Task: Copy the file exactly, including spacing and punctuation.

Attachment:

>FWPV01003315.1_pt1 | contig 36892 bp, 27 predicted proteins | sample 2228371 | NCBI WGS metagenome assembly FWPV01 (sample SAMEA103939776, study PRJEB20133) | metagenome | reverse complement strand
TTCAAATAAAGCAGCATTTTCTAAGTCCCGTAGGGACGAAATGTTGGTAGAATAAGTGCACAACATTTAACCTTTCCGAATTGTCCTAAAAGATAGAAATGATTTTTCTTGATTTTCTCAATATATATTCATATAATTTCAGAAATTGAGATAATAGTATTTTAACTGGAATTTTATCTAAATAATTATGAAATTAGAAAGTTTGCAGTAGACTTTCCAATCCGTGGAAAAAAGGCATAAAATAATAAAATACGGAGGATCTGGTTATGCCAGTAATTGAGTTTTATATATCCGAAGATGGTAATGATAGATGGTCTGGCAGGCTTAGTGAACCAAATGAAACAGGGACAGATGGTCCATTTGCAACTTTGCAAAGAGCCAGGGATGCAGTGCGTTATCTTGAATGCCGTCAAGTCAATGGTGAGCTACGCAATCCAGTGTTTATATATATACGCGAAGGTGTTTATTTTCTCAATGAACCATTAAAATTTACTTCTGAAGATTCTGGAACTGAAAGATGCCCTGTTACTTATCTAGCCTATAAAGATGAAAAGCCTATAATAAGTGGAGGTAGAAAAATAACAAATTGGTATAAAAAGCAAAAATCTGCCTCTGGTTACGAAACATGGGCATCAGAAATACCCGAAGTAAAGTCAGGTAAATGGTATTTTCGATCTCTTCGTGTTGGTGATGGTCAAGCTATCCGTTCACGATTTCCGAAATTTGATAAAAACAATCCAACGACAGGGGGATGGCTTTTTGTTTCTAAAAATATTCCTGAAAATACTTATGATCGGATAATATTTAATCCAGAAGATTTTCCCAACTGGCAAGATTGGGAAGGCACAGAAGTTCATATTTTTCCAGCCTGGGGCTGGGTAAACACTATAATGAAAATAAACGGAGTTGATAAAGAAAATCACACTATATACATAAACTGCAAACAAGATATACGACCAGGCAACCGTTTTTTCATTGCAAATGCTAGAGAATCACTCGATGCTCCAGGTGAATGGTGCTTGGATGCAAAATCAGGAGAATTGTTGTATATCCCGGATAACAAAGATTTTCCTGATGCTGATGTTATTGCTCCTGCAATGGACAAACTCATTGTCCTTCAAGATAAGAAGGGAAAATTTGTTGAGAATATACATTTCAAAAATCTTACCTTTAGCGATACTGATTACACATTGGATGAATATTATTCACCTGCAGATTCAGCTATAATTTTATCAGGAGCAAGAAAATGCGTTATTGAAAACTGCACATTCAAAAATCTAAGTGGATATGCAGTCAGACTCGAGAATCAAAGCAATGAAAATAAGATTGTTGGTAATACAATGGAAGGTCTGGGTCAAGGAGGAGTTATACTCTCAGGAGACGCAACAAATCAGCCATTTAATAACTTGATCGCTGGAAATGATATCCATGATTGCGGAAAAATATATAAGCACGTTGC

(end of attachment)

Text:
>FWPV01003315.1_pt1 | contig 36892 bp, 27 predicted proteins | sample 2228371 | NCBI WGS metagenome assembly FWPV01 (sample SAMEA103939776, study PRJEB20133) | metagenome | reverse complement strand
TTCAAATAAAGCAGCATTTTCTAAGTCCCGTAGGGACGAAATGTTGGTAGAATAAGTGCACAACATTTAACCTTTCCGAATTGTCCTAAAAGATAGAAATGATTTTTCTTGATTTTCTCAATATATATTCATATAATTTCAGAAATTGAGATAATAGTATTTTAACTGGAATTTTATCTAAATAATTATGAAATTAGAAAGTTTGCAGTAGACTTTCCAATCCGTGGAAAAAAGGCATAAAATAATAAAATACGGAGGATCTGGTTATGCCAGTAATTGAGTTTTATATATCCGAAGATGGTAATGATAGATGGTCTGGCAGGCTTAGTGAACCAAATGAAACAGGGACAGATGGTCCATTTGCAACTTTGCAAAGAGCCAGGGATGCAGTGCGTTATCTTGAATGCCGTCAAGTCAATGGTGAGCTACGCAATCCAGTGTTTATATATATACGCGAAGGTGTTTATTTTCTCAATGAACCATTAAAATTTACTTCTGAAGATTCTGGAACTGAAAGATGCCCTGTTACTTATCTAGCCTATAAAGATGAAAAGCCTATAATAAGTGGAGGTAGAAAAATAACAAATTGGTATAAAAAGCAAAAATCTGCCTCTGGTTACGAAACATGGGCATCAGAAATACCCGAAGTAAAGTCAGGTAAATGGTATTTTCGATCTCTTCGTGTTGGTGATGGTCAAGCTATCCGTTCACGATTTCCGAAATTTGATAAAAACAATCCAACGACAGGGGGATGGCTTTTTGTTTCTAAAAATATTCCTGAAAATACTTATGATCGGATAATATTTAATCCAGAAGATTTTCCCAACTGGCAAGATTGGGAAGGCACAGAAGTTCATATTTTTCCAGCCTGGGGCTGGGTAAACACTATAATGAAAATAAACGGAGTTGATAAAGAAAATCACACTATATACATAAACTGCAAACAAGATATACGACCAGGCAACCGTTTTTTCATTGCAAATGCTAGAGAATCACTCGATGCTCCAGGTGAATGGTGCTTGGATGCAAAATCAGGAGAATTGTTGTATATCCCGGATAACAAAGATTTTCCTGATGCTGATGTTATTGCTCCTGCAATGGACAAACTCATTGTCCTTCAAGATAAGAAGGGAAAATTTGTTGAGAATATACATTTCAAAAATCTTACCTTTAGCGATACTGATTACACATTGGATGAATATTATTCACCTGCAGATTCAGCTATAATTTTATCAGGAGCAAGAAAATGCGTTATTGAAAACTGCACATTCAAAAATCTAAGTGGATATGCAGTCAGACTCGAGAATCAAAGCAATGAAAATAAGATTGTTGGTAATACAATGGAAGGTCTGGGTCAAGGAGGAGTTATACTCTCAGGAGACGCAACAAATCAGCCATTTAATAACTTGATCGCTGGAAATGATATCCATGATTGCGGAAAAATATATAAGCACGTTGC